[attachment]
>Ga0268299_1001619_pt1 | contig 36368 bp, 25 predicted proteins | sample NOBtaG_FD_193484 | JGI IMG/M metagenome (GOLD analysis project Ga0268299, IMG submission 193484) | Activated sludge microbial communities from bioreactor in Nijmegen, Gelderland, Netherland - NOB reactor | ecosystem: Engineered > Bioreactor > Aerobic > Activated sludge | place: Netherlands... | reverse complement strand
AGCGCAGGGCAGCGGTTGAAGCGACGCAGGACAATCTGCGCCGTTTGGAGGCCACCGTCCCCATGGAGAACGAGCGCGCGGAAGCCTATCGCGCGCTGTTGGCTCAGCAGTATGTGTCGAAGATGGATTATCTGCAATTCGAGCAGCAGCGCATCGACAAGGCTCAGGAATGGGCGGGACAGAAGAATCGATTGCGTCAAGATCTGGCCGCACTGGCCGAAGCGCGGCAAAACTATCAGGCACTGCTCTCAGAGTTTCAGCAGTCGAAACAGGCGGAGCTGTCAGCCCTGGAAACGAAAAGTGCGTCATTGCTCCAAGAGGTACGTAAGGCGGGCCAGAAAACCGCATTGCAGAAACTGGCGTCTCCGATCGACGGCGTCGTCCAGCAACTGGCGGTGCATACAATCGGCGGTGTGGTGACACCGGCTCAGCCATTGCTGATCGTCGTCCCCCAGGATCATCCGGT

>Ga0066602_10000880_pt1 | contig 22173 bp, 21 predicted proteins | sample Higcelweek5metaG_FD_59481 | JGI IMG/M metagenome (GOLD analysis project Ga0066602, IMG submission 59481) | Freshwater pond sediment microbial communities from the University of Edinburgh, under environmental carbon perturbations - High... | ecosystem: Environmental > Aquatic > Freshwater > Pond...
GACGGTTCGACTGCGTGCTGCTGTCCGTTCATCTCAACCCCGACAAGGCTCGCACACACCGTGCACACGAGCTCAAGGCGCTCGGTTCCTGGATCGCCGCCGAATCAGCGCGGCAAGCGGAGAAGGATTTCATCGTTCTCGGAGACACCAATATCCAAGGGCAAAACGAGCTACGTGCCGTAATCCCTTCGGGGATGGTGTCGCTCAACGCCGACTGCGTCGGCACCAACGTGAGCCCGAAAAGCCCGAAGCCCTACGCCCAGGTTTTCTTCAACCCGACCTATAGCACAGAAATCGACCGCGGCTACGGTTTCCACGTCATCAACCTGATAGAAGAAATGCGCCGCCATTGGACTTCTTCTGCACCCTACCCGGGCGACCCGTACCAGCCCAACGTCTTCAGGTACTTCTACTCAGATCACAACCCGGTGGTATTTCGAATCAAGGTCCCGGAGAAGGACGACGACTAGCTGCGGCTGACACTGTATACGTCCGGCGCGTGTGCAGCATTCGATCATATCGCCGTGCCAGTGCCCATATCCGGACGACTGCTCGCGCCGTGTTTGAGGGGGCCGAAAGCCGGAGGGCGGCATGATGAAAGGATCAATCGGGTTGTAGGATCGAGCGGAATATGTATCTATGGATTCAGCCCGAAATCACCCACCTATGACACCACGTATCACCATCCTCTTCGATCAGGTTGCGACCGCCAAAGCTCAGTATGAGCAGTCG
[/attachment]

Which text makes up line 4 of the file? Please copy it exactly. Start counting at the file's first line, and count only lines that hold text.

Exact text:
GACGGTTCGACTGCGTGCTGCTGTCCGTTCATCTCAACCCCGACAAGGCTCGCACACACCGTGCACACGAGCTCAAGGCGCTCGGTTCCTGGATCGCCGCCGAATCAGCGCGGCAAGCGGAGAAGGATTTCATCGTTCTCGGAGACACCAATATCCAAGGGCAAAACGAGCTACGTGCCGTAATCCCTTCGGGGATGGTGTCGCTCAACGCCGACTGCGTCGGCACCAACGTGAGCCCGAAAAGCCCGAAGCCCTACGCCCAGGTTTTCTTCAACCCGACCTATAGCACAGAAATCGACCGCGGCTACGGTTTCCACGTCATCAACCTGATAGAAGAAATGCGCCGCCATTGGACTTCTTCTGCACCCTACCCGGGCGACCCGTACCAGCCCAACGTCTTCAGGTACTTCTACTCAGATCACAACCCGGTGGTATTTCGAATCAAGGTCCCGGAGAAGGACGACGACTAGCTGCGGCTGACACTGTATACGTCCGGCGCGTGTGCAGCATTCGATCATATCGCCGTGCCAGTGCCCATATCCGGACGACTGCTCGCGCCGTGTTTGAGGGGGCCGAAAGCCGGAGGGCGGCATGATGAAAGGATCAATCGGGTTGTAGGATCGAGCGGAATATGTATCTATGGATTCAGCCCGAAATCACCCACCTATGACACCACGTATCACCATCCTCTTCGATCAGGTTGCGACCGCCAAAGCTCAGTATGAGCAGTCG